Of course, once you start down this road it leads you to dodgy places. For example, a reoccurring theme is that the intellectual roots of CRT were seeded by Jewish intellectuals, the ominous sounding Frankfurt School.

The value of bullshit in constructing the conspiratorial claim can also be demonstrated by its absence. The underlying claim, shorn of bullshit, sounds bad and borderline anti-Semitic. An example is Chuck Woolery’s summary, which came pretty close to “Say what you will about the tenets of national socialism, but at least it excludes CRT.”

Bullshit provides passwords, coded language that signals in-group membership. Even if you make the occasional slip-up, such as writing a wildly successful book where you describe the Frankfurt School as the Franklin School, its close enough for an audience familiar with the bullshit.

In-group membership requires an out-group. This is not just simply the targets of your bullshit. Your greatest ire must be reserved for anyone who challenges your bullshit. See James’ accusatory response to being taking to the cleaners by Marc Lamont Hill. Hill has the patience and knowledge to provide context to the effort to connect the Frankfurt School to the CRT movement.

It’s worth pausing to again remind ourselves that this is not just about bad tweets. Lindsay is credited with pushing efforts to ban CRT and diversity training. Levin has sold more than 1 million copies of his book and is a regular Fox contributor.

One of the other main policy entrepreneurs in this space is Christopher Rufo, who is credited with increasing the salience of this issue by making President Trump a vocal ally. Rufo is not as invested in the version of bullshit that relies on the Frankfurt School. In this, he is different from Lindsay, and that difference is instructive. Rufo is instead focused on branding.

Like the villain at the end of a movie desperate to show how smart he is, Rufo explains the plot. The purpose of bullshit is both branding – to brand obscure ideas as scary and crazy - and rebranding - to frame existing efforts at discussing race and diversity under the scary and crazy brand.

Rufo has helped push federal executive orders and bills and model legislation in multiple states to govern speech in government, private contractors, corporations, higher education and schools. In some cases, the government guidance is relatively spare, but even in these cases, legal ideas such as “divisive concepts” are vague enough to have a chilling effect. In other cases, the CRT brand gives activists and policymakers a basis to sniff out not just CRT, but CRT in its clever disguises, such as words like “social justice”, “equity”, “diversity”, or “restorative justice.”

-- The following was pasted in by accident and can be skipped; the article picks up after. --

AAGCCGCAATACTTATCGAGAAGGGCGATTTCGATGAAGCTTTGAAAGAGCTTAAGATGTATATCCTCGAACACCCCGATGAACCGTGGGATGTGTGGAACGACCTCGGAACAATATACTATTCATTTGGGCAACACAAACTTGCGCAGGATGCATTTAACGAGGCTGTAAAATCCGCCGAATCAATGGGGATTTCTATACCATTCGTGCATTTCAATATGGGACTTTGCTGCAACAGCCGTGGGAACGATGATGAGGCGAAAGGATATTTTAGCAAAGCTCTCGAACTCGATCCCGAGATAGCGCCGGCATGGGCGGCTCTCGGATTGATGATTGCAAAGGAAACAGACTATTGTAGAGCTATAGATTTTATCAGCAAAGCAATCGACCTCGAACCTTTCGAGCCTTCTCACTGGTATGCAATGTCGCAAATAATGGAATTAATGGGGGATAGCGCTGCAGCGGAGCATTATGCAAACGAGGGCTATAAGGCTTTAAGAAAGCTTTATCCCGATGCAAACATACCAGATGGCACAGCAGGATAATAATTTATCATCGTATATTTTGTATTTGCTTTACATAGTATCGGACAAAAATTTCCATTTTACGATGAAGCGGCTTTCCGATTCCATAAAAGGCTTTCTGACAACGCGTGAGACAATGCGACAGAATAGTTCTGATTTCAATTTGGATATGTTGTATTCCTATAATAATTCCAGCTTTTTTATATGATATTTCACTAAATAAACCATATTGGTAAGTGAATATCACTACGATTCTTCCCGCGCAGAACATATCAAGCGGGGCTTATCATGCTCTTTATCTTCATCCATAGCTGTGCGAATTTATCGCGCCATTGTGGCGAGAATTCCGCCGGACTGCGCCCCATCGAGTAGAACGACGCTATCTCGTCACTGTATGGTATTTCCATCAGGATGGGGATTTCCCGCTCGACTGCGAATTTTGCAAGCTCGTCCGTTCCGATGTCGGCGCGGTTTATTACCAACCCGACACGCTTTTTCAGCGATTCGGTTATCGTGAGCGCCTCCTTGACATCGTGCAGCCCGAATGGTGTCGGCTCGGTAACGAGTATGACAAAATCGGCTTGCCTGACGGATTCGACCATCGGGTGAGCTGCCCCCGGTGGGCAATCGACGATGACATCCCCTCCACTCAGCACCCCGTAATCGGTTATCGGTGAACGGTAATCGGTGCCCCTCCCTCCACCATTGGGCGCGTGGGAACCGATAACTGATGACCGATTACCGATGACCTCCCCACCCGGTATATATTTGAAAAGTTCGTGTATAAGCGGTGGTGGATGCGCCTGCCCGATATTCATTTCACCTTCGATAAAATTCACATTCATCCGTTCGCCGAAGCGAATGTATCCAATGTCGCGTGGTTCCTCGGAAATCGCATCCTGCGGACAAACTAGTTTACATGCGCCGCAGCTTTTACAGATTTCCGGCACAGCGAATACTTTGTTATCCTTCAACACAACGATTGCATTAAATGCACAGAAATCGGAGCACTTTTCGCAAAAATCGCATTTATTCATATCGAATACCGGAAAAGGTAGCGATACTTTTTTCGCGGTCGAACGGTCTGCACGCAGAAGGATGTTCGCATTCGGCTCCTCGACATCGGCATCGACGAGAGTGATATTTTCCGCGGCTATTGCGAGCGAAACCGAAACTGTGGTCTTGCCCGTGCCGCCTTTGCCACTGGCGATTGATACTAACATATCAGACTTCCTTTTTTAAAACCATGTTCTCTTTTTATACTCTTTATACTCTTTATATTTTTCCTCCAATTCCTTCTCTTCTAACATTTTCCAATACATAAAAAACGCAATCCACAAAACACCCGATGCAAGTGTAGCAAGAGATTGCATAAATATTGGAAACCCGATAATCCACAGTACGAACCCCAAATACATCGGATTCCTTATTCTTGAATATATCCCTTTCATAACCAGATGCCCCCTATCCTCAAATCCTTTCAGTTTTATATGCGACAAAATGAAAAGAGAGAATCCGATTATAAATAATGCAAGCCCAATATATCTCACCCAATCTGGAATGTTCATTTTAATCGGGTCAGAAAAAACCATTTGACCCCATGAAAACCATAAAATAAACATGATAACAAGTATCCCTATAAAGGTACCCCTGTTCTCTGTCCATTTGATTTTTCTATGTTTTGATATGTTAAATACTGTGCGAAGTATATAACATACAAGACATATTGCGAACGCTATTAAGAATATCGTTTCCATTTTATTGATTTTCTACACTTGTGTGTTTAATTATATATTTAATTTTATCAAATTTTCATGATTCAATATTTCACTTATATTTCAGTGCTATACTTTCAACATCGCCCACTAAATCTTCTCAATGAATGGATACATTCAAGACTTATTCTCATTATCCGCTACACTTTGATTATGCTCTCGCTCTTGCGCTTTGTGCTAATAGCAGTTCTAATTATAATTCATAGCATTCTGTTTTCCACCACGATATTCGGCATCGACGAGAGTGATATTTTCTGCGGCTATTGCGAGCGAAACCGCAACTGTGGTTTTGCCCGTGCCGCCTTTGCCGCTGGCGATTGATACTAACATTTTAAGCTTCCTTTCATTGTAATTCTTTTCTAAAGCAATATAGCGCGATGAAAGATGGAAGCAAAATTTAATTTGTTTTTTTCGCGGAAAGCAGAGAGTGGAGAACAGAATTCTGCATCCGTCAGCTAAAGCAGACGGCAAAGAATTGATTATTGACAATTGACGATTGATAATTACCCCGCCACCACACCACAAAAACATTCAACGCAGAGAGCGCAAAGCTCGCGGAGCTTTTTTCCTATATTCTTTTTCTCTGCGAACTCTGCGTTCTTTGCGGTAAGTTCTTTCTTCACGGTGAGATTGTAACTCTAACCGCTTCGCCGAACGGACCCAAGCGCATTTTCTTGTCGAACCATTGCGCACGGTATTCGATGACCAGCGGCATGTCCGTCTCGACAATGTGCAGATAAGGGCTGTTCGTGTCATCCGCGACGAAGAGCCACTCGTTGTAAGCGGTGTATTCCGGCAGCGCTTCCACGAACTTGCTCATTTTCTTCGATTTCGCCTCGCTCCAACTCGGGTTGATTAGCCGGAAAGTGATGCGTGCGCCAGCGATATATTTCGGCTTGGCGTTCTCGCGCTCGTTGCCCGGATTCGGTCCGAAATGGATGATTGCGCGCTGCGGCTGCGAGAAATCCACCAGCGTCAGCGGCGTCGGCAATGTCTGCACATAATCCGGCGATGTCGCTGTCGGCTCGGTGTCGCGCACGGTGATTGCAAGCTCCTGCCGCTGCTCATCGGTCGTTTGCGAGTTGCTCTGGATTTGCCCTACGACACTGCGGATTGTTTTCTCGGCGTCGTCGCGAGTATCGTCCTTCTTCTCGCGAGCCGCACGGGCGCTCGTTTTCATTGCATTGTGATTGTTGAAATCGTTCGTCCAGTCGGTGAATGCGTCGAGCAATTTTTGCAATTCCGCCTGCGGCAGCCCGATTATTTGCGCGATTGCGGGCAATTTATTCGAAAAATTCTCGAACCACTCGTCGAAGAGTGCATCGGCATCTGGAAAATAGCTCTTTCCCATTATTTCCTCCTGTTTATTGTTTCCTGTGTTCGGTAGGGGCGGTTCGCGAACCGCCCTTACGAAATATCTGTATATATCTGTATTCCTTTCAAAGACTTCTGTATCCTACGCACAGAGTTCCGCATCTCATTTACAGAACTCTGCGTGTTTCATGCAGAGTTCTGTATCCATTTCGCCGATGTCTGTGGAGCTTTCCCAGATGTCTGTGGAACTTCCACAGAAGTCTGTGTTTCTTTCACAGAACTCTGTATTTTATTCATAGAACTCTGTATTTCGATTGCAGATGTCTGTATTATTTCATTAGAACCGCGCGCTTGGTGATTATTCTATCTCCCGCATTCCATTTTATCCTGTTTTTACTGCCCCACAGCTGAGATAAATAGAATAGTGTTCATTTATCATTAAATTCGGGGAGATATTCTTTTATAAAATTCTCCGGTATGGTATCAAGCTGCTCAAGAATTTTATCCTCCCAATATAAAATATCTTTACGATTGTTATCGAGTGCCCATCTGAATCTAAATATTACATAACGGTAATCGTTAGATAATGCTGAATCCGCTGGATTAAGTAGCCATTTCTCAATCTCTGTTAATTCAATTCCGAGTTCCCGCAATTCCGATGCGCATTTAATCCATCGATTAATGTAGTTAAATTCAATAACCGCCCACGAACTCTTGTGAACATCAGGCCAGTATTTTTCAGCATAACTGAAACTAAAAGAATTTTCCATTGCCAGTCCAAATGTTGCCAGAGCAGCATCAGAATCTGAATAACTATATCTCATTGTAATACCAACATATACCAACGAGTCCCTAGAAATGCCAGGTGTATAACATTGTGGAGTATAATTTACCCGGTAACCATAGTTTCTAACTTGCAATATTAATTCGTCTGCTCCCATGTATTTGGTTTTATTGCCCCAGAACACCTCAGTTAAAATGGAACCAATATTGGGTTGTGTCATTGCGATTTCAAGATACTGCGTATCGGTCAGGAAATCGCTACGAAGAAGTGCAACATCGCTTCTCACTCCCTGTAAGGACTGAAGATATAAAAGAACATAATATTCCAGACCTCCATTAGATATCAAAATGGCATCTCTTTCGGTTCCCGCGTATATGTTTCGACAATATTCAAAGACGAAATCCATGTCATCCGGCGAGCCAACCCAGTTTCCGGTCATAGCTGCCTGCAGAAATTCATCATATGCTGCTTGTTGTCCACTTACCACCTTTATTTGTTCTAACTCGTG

As Rufo indicated, the purpose of brands is to be broad enough to fit lots of ideas into. Levis just doesn’t sell jeans. CRT is elastic enough to incorporate other concepts that conservatives oppose. The bullshit is essential to the rebranding effort. In enables the suspension of disbelief required to go along with the idea that the school principal forming a diversity, equity and inclusion task force is really a hidden soldier in army of the Frankfurt School, or an agent of Karl Marx!

Brands facilitate communication. There is a limit to the marketability of bullshit. Not many people want to hear a long discourse on Hegel for the same reason most people haven’t read Hegel. It’s boring. A branded idea can be swiftly communicated to your audience without a backstory. Hence, a 40-year old obscure concept went from being mentioned 132 times on Fox in 2020 to nearly 2000 times in the first six months of 2021. This explosion is not about what CRT scholars have started doing. Instead, it reflects the successful branding an rebranding effort of Rufo et al.